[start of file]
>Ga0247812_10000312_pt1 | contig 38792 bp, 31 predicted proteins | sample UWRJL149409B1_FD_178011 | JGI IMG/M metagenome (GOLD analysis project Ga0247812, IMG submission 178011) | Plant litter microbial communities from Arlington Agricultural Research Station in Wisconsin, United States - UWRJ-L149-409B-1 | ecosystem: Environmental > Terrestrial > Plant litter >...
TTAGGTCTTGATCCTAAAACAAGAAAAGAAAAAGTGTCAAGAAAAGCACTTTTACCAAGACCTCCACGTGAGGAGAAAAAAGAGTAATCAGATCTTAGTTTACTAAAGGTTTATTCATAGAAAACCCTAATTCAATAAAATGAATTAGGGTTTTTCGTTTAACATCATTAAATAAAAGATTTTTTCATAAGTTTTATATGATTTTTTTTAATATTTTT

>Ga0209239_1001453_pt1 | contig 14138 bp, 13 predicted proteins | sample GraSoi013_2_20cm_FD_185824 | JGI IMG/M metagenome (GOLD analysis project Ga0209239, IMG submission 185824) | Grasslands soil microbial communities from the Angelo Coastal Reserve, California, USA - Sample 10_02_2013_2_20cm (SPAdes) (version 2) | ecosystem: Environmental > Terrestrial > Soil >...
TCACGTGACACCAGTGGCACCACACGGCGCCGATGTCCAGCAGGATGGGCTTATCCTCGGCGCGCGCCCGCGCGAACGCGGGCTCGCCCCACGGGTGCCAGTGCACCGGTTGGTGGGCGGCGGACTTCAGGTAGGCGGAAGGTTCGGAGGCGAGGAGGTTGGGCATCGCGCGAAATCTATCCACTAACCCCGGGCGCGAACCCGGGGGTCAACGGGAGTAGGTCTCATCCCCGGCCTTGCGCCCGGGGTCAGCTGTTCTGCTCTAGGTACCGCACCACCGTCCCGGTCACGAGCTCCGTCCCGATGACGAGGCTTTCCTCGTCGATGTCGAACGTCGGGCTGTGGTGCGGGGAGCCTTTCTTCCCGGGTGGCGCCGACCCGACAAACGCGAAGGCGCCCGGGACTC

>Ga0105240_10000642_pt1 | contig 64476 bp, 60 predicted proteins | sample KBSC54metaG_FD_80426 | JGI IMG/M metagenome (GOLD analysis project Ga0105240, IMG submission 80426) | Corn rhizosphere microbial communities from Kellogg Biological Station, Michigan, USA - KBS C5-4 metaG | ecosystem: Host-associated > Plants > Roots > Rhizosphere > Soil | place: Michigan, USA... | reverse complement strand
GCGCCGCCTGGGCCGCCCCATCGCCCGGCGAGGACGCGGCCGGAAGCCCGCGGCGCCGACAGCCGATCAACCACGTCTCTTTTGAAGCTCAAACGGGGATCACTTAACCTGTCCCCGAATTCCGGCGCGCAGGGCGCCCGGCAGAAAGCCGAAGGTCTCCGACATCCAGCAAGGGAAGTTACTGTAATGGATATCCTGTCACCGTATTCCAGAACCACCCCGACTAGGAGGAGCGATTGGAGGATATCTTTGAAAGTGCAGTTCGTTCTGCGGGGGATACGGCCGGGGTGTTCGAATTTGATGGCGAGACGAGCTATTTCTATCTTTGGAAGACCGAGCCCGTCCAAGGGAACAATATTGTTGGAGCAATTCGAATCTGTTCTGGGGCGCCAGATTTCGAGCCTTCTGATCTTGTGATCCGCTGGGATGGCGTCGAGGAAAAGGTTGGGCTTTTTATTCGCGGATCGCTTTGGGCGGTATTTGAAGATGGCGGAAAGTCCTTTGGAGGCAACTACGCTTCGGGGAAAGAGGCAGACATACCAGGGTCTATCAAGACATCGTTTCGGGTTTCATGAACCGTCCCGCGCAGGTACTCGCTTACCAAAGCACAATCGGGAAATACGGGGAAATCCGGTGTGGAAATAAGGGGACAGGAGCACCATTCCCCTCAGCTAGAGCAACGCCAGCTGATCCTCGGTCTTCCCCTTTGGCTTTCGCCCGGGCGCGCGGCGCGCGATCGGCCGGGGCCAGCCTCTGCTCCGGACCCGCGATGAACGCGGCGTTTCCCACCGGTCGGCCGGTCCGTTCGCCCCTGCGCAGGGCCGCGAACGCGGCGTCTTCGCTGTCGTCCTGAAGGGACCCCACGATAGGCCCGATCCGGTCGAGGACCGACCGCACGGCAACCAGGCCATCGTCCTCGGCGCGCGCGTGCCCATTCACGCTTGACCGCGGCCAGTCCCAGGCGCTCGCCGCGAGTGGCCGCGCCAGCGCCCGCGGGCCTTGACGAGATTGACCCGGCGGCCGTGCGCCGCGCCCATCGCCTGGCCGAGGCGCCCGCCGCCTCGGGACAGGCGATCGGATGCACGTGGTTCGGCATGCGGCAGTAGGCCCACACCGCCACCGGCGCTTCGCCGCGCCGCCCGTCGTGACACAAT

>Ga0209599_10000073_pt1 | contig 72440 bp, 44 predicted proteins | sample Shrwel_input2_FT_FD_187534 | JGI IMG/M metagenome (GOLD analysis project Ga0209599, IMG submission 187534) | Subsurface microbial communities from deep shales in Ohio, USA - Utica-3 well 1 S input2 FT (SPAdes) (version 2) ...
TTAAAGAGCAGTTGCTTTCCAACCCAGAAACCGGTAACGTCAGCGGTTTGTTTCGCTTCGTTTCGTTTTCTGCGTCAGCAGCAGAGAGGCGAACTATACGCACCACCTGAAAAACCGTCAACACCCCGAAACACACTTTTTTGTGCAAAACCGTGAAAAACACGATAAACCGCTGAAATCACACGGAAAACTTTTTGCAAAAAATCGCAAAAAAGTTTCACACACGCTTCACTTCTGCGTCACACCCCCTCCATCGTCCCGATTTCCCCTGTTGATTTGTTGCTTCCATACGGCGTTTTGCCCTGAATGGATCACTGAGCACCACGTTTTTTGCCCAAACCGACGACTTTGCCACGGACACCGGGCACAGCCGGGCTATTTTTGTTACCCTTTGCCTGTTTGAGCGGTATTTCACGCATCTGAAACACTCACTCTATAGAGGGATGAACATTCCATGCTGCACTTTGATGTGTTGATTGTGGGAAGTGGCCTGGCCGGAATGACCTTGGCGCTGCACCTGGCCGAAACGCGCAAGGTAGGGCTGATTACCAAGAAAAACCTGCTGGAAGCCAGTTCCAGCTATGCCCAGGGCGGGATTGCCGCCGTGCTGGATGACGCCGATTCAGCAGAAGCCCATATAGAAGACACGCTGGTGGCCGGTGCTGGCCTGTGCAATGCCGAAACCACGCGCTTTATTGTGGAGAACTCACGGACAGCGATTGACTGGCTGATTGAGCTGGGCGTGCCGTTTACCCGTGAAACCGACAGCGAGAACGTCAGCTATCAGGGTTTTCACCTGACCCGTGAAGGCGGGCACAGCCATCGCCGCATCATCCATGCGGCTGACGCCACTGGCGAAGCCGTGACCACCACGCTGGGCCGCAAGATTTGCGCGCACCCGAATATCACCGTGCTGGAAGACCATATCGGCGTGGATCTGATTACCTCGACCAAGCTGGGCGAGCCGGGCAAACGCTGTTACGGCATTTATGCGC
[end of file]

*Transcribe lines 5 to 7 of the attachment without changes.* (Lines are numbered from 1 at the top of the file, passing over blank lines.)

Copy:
>Ga0105240_10000642_pt1 | contig 64476 bp, 60 predicted proteins | sample KBSC54metaG_FD_80426 | JGI IMG/M metagenome (GOLD analysis project Ga0105240, IMG submission 80426) | Corn rhizosphere microbial communities from Kellogg Biological Station, Michigan, USA - KBS C5-4 metaG | ecosystem: Host-associated > Plants > Roots > Rhizosphere > Soil | place: Michigan, USA... | reverse complement strand
GCGCCGCCTGGGCCGCCCCATCGCCCGGCGAGGACGCGGCCGGAAGCCCGCGGCGCCGACAGCCGATCAACCACGTCTCTTTTGAAGCTCAAACGGGGATCACTTAACCTGTCCCCGAATTCCGGCGCGCAGGGCGCCCGGCAGAAAGCCGAAGGTCTCCGACATCCAGCAAGGGAAGTTACTGTAATGGATATCCTGTCACCGTATTCCAGAACCACCCCGACTAGGAGGAGCGATTGGAGGATATCTTTGAAAGTGCAGTTCGTTCTGCGGGGGATACGGCCGGGGTGTTCGAATTTGATGGCGAGACGAGCTATTTCTATCTTTGGAAGACCGAGCCCGTCCAAGGGAACAATATTGTTGGAGCAATTCGAATCTGTTCTGGGGCGCCAGATTTCGAGCCTTCTGATCTTGTGATCCGCTGGGATGGCGTCGAGGAAAAGGTTGGGCTTTTTATTCGCGGATCGCTTTGGGCGGTATTTGAAGATGGCGGAAAGTCCTTTGGAGGCAACTACGCTTCGGGGAAAGAGGCAGACATACCAGGGTCTATCAAGACATCGTTTCGGGTTTCATGAACCGTCCCGCGCAGGTACTCGCTTACCAAAGCACAATCGGGAAATACGGGGAAATCCGGTGTGGAAATAAGGGGACAGGAGCACCATTCCCCTCAGCTAGAGCAACGCCAGCTGATCCTCGGTCTTCCCCTTTGGCTTTCGCCCGGGCGCGCGGCGCGCGATCGGCCGGGGCCAGCCTCTGCTCCGGACCCGCGATGAACGCGGCGTTTCCCACCGGTCGGCCGGTCCGTTCGCCCCTGCGCAGGGCCGCGAACGCGGCGTCTTCGCTGTCGTCCTGAAGGGACCCCACGATAGGCCCGATCCGGTCGAGGACCGACCGCACGGCAACCAGGCCATCGTCCTCGGCGCGCGCGTGCCCATTCACGCTTGACCGCGGCCAGTCCCAGGCGCTCGCCGCGAGTGGCCGCGCCAGCGCCCGCGGGCCTTGACGAGATTGACCCGGCGGCCGTGCGCCGCGCCCATCGCCTGGCCGAGGCGCCCGCCGCCTCGGGACAGGCGATCGGATGCACGTGGTTCGGCATGCGGCAGTAGGCCCACACCGCCACCGGCGCTTCGCCGCGCCGCCCGTCGTGACACAAT

>Ga0209599_10000073_pt1 | contig 72440 bp, 44 predicted proteins | sample Shrwel_input2_FT_FD_187534 | JGI IMG/M metagenome (GOLD analysis project Ga0209599, IMG submission 187534) | Subsurface microbial communities from deep shales in Ohio, USA - Utica-3 well 1 S input2 FT (SPAdes) (version 2) ...